On Saturday, the Daily Mail had a brief piece on my concerns regarding the evidence that David Kelly had taken a significant overdose of co-proxamol.
The Daily Mail article is here: Kelly's death 'was NOT caused by an overdose': Drugs expert dismisses theory on weapons inspector.
At the risk of stating the obvious, only co-proxamol that is absorbed into the body is capable of causing toxicity. There is no suggestion that Dr. Kelly choked on or inhaled whole co-proxamol tablets - that could be fatal but it is not "toxicity".
I find it surprising that Dr. Allan and Dr. Hunt made, so it seems, no serious effort to use simple pharmacokinetic techniques to estimate how much co-proxamol had been absorbed into Dr. Kelly's body.
They didn't know how many, if any, co-proxamol tablets were in the blister packs of co-proxamol said to have been discovered in a pocket of Dr. Kelly's Barbour jacket.
So they couldn't be sure of how much co-proxamol was available to Dr. Kelly and how much might have entered Dr. Kelly's body.
If you don't know the dose or time of dosing there is all the more need to carry out a thorough range of toxicology measurements to estimate how much dextropropoxyphene and its metabolites are present in the body.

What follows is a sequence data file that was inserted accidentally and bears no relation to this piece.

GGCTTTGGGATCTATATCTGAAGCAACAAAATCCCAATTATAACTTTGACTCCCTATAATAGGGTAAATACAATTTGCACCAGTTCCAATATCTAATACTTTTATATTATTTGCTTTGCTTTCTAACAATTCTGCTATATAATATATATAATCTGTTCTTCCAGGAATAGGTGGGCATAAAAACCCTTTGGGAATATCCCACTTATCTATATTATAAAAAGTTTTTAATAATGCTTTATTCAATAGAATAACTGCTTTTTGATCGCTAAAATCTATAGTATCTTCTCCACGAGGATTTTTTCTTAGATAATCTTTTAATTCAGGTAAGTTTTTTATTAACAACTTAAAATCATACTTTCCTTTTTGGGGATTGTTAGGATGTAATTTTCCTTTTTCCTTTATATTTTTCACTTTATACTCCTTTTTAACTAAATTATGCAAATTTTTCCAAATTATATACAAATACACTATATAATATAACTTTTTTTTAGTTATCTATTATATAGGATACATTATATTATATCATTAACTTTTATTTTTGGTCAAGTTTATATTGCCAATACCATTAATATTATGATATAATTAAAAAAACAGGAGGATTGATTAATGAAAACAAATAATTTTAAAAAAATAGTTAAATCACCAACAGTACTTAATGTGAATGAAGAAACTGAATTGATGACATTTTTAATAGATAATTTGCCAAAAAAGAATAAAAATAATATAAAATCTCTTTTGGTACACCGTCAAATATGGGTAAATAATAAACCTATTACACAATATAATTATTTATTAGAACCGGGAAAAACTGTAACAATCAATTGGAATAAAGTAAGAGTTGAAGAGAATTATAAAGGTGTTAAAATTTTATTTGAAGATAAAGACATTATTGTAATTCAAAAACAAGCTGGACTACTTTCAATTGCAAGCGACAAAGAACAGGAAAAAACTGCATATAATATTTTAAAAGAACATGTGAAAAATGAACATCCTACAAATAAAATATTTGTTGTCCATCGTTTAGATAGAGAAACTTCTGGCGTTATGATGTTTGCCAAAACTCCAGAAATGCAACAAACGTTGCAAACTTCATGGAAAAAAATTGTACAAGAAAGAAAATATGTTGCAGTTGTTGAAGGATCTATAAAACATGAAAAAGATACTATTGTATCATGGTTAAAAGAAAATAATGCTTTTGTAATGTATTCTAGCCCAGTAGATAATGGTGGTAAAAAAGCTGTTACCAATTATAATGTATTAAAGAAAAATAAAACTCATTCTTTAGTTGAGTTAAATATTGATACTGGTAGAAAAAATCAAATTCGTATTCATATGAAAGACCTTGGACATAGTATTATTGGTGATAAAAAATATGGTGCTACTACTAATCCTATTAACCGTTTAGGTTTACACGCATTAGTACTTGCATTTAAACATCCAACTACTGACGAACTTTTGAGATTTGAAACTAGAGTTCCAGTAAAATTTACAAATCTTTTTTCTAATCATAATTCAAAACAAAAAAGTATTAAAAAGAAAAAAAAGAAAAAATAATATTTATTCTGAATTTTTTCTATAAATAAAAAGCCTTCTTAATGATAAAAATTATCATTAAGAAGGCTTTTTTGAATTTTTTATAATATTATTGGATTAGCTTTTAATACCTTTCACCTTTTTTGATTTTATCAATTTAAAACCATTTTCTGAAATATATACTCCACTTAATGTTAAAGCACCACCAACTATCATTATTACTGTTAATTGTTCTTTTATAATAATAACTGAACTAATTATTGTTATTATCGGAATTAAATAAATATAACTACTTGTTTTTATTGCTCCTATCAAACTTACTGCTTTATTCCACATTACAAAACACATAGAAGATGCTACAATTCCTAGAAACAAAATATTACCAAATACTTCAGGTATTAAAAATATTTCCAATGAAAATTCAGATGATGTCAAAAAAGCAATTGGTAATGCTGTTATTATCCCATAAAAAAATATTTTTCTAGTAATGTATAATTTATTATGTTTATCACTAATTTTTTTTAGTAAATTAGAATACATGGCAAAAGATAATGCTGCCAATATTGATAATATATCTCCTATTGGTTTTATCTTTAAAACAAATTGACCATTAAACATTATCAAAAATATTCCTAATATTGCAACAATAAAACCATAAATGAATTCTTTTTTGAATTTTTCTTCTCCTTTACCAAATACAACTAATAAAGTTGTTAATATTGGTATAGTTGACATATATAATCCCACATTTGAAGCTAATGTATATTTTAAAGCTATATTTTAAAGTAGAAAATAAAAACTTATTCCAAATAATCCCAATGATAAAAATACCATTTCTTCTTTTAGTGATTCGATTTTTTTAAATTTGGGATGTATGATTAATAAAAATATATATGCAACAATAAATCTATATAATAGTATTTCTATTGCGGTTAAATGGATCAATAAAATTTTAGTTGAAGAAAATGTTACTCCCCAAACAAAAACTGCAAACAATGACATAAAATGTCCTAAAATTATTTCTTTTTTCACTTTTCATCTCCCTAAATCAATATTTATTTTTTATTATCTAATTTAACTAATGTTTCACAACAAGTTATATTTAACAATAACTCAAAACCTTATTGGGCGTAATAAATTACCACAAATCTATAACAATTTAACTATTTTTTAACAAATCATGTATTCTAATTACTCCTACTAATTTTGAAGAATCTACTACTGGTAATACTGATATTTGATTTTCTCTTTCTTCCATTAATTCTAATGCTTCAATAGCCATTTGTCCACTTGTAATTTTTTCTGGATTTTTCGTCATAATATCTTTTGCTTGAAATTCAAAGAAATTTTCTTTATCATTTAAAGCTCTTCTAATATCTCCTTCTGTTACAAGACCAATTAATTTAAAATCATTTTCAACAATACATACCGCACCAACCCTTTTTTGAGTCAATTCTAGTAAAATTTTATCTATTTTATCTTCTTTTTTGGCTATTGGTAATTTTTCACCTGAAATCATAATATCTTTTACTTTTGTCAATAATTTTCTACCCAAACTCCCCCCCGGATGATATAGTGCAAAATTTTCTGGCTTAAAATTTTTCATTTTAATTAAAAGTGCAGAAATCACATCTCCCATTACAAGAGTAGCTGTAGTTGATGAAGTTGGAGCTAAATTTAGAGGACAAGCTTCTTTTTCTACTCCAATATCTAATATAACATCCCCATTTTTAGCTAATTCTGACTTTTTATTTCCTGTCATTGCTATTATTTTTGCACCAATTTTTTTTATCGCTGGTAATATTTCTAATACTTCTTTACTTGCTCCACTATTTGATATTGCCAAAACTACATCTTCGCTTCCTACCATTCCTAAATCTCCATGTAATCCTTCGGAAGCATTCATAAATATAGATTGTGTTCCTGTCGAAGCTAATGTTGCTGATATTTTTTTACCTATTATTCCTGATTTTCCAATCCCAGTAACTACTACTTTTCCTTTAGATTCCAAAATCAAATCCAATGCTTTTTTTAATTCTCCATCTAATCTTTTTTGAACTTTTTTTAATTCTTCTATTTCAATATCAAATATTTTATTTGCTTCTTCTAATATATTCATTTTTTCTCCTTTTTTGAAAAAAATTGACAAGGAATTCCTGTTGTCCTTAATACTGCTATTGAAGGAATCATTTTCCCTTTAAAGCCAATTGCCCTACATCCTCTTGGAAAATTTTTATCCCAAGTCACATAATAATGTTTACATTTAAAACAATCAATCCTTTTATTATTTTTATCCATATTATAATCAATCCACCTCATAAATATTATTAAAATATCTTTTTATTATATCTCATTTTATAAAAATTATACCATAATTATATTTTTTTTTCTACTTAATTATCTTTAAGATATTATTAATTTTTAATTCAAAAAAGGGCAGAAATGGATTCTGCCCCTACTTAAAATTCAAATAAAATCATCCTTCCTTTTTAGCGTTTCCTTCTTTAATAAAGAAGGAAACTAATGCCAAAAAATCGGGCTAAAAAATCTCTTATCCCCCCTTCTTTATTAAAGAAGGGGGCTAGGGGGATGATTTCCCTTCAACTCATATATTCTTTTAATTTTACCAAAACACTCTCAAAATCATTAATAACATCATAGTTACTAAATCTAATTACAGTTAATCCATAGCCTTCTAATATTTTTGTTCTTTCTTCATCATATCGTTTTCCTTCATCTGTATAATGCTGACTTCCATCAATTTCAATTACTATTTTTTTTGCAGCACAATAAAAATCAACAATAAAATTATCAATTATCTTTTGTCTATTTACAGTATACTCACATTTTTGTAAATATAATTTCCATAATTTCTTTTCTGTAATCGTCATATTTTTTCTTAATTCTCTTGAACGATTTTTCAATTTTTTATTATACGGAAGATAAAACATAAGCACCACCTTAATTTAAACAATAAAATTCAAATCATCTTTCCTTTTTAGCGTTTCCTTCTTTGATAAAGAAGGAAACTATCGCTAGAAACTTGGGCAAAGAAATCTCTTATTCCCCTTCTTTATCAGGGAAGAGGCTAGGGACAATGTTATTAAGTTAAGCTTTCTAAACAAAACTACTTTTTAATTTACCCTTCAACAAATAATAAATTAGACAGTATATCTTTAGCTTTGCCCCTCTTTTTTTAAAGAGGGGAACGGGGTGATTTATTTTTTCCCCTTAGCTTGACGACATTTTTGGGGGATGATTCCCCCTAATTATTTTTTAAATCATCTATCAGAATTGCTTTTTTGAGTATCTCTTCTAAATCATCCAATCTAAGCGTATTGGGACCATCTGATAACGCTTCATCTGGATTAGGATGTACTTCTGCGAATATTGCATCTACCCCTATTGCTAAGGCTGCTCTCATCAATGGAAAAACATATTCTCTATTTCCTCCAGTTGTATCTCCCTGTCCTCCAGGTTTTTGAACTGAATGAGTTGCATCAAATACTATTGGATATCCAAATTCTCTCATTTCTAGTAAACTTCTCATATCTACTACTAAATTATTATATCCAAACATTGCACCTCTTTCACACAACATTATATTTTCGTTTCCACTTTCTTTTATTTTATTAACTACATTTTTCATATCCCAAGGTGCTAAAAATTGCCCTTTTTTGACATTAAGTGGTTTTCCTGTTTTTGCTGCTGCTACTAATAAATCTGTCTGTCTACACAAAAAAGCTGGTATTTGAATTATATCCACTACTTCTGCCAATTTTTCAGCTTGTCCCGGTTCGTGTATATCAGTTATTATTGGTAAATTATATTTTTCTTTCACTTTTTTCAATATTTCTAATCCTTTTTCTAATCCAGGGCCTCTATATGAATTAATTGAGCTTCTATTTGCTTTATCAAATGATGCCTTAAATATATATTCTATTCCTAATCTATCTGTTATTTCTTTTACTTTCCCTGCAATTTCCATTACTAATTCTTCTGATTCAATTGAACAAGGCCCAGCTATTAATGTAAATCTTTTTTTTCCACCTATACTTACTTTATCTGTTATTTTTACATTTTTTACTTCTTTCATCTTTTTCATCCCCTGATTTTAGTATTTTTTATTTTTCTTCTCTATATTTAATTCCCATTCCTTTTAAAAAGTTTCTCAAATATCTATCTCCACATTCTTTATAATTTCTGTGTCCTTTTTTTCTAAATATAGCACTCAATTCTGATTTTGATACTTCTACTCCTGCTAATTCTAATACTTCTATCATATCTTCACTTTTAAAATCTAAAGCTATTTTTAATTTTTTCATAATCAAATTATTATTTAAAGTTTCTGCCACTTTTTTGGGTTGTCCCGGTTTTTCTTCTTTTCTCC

So far as I can trace, Dr. Allan made a single blood concentration measurement of dextropropoxyphene only and made no quantitative measurements of metabolites of dextropropoxyphene in the blood.
If you have already assumed overdose and suicide then such incomplete analyses make some sense. You are carrying out analyses to confirm your pre-existing prejudices.
If you are attempting to carry out a competent and professional assessment of a suspicious death the incomplete toxicology makes no sense at all.
As with so much relating to the Hutton Inquiry, basic questions appear not to have been asked.
By failing to ask relevant and necessary questions, Dr Hunt and Dr Allan arrive at conclusions which are highly questionable.
In the near future, I intend to post a more complete account of the simple pharmacokinetic modelling I carried out to estimate the amount of co-proxamol in Dr. Kelly's body.